To answer the ops original question, I think that the programmers manual might help, though Ironcross also explained it nicely. Remember, the bits for objects are programmer, wizard, R (read), W (write), and F (fertile). On properties the bits are R (read), W (write), and C (change). Finally, on verbs the bits are R (read), W (write), X (execute), and D (debug). These are described below:
The ‘wizard’ and ‘programmer’ bits are only applicable to characters, objects representing players. They control permission to use certain facilities in the server. They may only be set by a wizard.
The ‘r’ bit controls whether or not players other than the owner of this object can obtain a list of the properties or verbs in the object. Symmetrically, the ‘w’ bit controls whether or not non-owners can add or delete properties and/or verbs on this object. The ‘r’ and ‘w’ bits can only be set by a wizard or by the owner of the object.
The ‘f’ bit specifies whether or not this object is fertile, whether or not players other than the owner of this object can create new objects with this one as a parent. It also controls whether or not non-owners can use the chparent() built-in function to make this object a parent of an existing object. The ‘f’ bit can only be set by a wizard or by the owner of the object.
Every defined property (as opposed to those that are built-in) has an owner and a set of permissions for non-owners. The owner of the property can get and set the property’s value and can change the non-owner permissions. Only a wizard can change the owner of a property.
The initial owner of a property is the player who added it; this is usually, but not always, the player who owns the object to which the property was added. This is because properties can only be added by the object owner or a wizard, unless the object is publicly writable (i.e., its ‘w’ property is 1), which is rare. Thus, the owner of an object may not necessarily be the owner of every (or even any) property on that object.
The permissions on properties are drawn from this set: ‘r’ (read), ‘w’ (write), and ‘c’ (change ownership in descendants). Read permission lets non-owners get the value of the property and, of course, write permission lets them set that value. The ‘c’ permission bit is a little more complicated.
Recall that every object has all of the properties that its parents do and perhaps some more. Ordinarily, when a child object inherits a property from its parents, the owner of the child becomes the owner of that property. This is because the ‘c’ permission bit is “on” by default. If the ‘c’ bit is not on, then the inherited property has the same owner in the child as it does in the parent.
As with properties, every verb has an owner and a set of permission bits. The owner of a verb can change its program, its permission bits, and its argument specifiers (discussed below). Only a wizard can change the owner of a verb. The owner of a verb also determines the permissions with which that verb runs; that is, the program in a verb can do whatever operations the owner of that verb is allowed to do and no others. Thus, for example, a verb owned by a wizard must be written very carefully, since wizards are allowed to do just about anything.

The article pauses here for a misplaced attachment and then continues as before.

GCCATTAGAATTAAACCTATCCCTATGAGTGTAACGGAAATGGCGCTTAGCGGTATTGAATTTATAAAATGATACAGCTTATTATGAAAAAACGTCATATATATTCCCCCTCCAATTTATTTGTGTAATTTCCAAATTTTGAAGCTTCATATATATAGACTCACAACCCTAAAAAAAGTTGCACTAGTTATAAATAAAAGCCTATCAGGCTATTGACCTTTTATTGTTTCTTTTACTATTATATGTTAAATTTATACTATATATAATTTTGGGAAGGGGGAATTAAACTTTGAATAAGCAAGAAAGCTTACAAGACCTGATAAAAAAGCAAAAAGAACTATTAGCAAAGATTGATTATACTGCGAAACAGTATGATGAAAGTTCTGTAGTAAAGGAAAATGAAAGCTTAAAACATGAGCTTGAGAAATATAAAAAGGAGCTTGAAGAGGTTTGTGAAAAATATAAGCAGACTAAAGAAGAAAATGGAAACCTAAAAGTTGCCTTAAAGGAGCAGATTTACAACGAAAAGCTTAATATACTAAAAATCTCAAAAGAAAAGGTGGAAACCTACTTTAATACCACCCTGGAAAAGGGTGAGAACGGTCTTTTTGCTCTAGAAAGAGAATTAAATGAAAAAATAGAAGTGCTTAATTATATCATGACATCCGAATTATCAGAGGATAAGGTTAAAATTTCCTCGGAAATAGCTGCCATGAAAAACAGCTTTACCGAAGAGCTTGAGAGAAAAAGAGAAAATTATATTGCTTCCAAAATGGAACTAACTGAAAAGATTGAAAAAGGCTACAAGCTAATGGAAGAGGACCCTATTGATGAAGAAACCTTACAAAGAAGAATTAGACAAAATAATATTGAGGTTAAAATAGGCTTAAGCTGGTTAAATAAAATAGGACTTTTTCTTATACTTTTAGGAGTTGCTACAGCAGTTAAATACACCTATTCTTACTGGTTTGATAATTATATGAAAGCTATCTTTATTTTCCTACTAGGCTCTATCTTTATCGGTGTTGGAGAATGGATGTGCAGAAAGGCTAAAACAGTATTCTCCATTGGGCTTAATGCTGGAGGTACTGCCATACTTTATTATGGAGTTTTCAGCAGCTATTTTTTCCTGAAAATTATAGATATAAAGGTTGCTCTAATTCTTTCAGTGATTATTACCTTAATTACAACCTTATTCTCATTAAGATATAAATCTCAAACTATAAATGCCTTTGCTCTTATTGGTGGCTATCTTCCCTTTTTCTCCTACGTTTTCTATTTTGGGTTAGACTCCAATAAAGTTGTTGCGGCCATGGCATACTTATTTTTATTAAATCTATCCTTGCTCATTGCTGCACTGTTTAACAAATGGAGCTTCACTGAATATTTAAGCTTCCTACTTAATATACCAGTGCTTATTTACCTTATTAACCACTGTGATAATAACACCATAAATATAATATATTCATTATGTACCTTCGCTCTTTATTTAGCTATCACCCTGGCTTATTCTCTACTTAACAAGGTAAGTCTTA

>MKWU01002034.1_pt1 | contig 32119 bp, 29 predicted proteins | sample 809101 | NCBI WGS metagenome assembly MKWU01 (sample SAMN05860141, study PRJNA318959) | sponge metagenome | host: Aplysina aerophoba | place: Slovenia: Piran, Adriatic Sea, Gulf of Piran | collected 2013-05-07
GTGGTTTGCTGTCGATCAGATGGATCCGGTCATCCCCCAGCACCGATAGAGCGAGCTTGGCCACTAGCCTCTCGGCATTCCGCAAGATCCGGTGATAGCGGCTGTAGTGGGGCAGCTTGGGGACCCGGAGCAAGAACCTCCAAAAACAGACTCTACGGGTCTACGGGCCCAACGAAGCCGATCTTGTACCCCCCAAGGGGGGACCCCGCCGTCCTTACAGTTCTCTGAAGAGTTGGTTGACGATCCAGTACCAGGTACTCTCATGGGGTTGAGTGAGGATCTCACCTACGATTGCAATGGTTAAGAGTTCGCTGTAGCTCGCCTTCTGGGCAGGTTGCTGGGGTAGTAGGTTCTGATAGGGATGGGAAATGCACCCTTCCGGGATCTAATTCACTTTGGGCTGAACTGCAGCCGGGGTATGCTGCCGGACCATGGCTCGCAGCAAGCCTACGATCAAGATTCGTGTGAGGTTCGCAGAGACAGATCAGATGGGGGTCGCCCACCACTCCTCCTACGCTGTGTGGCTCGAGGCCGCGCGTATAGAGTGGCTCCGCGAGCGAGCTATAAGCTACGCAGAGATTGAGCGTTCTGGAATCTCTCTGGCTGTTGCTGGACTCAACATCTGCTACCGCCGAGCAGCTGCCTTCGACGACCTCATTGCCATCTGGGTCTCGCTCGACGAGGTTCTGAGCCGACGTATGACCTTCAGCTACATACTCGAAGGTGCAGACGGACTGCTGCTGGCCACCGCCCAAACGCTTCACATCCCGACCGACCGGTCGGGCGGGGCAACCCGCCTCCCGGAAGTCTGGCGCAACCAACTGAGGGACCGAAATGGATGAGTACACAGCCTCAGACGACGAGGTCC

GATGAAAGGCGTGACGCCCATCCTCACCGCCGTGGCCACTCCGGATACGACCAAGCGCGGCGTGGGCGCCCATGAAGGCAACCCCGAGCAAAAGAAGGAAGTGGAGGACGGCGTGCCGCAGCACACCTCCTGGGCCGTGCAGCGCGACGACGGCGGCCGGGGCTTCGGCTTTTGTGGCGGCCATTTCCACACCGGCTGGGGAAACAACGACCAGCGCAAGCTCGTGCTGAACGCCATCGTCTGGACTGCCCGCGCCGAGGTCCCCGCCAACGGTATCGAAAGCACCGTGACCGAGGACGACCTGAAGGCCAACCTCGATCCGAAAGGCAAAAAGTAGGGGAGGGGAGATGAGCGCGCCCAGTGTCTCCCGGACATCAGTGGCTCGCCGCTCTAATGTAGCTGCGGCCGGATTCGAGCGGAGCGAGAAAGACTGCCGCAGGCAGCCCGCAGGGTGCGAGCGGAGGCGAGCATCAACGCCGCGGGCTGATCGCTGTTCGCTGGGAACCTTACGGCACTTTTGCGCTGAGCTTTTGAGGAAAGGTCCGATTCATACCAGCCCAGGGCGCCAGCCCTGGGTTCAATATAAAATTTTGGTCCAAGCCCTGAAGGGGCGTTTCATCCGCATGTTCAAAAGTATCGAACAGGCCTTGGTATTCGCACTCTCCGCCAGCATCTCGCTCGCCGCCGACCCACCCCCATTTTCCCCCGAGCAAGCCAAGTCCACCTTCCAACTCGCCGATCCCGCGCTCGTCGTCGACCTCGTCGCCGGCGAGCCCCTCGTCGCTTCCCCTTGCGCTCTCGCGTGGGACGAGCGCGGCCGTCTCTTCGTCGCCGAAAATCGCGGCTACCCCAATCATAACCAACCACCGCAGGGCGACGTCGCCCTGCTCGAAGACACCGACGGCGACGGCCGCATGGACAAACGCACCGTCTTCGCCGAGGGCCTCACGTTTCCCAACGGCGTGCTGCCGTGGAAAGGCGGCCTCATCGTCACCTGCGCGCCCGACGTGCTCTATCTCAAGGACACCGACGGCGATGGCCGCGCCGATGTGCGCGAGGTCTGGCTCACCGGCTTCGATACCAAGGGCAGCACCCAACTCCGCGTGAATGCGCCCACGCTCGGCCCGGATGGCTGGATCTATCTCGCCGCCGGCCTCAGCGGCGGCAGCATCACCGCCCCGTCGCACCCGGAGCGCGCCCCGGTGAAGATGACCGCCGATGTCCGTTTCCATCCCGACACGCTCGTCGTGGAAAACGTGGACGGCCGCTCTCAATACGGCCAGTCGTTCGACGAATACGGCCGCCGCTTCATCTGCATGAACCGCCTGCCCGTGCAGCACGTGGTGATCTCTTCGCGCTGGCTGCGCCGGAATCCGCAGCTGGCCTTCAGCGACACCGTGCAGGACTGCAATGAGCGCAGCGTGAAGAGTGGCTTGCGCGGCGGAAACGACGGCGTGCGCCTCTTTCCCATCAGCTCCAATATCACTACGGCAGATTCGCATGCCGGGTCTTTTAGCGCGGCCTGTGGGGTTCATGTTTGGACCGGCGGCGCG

The permission bits on verbs are drawn from this set: ‘r’ (read), ‘w’ (write), ‘x’ (execute), and ‘d’ (debug). Read permission lets non-owners see the program for a verb and, symmetrically, write permission lets them change that program. The other two bits are not, properly speaking, permission bits at all; they have a universal effect, covering both the owner and non-owners.
The execute bit determines whether or not the verb can be invoked from within a MOO program (as opposed to from the command line, like the ‘put’ verb on containers). If the ‘x’ bit is not set, the verb cannot be called from inside a program. The ‘x’ bit is usually set.
The setting of the debug bit determines what happens when the verb’s program does something erroneous, like subtracting a number from a character string. If the ‘d’ bit is set, then the server raises an error value; such raised errors can be caught by certain other pieces of MOO code. If the error is not caught, however, the server aborts execution of the command and, by default, prints an error message on the terminal of the player whose command is being executed. (See the chapter on server assumptions about the database for details on how uncaught errors are handled.) If the ‘d’ bit is not set, then no error is raised, no message is printed, and the command is not aborted; instead the error value is returned as the result of the erroneous operation.
Note: The ‘d’ bit exists only for historical reasons; it used to be the only way for MOO code to catch and handle errors. With the introduction of the try-except statement and the error-catching expression, the ‘d’ bit is no longer useful. All new verbs should have the ‘d’ bit set, using the newer facilities for error handling if desired. Over time, old verbs written assuming the ‘d’ bit would not be set should be changed to use the new facilities instead.
"On two occasions I have been asked [by members of Parliament!]: 'Pray, Mr. Babbage, if you put into the machine wrong figures, will the right answers come out ?' I am not able rightly to apprehend the kind of confusion of ideas that could provoke such a question." — Charles Babbage.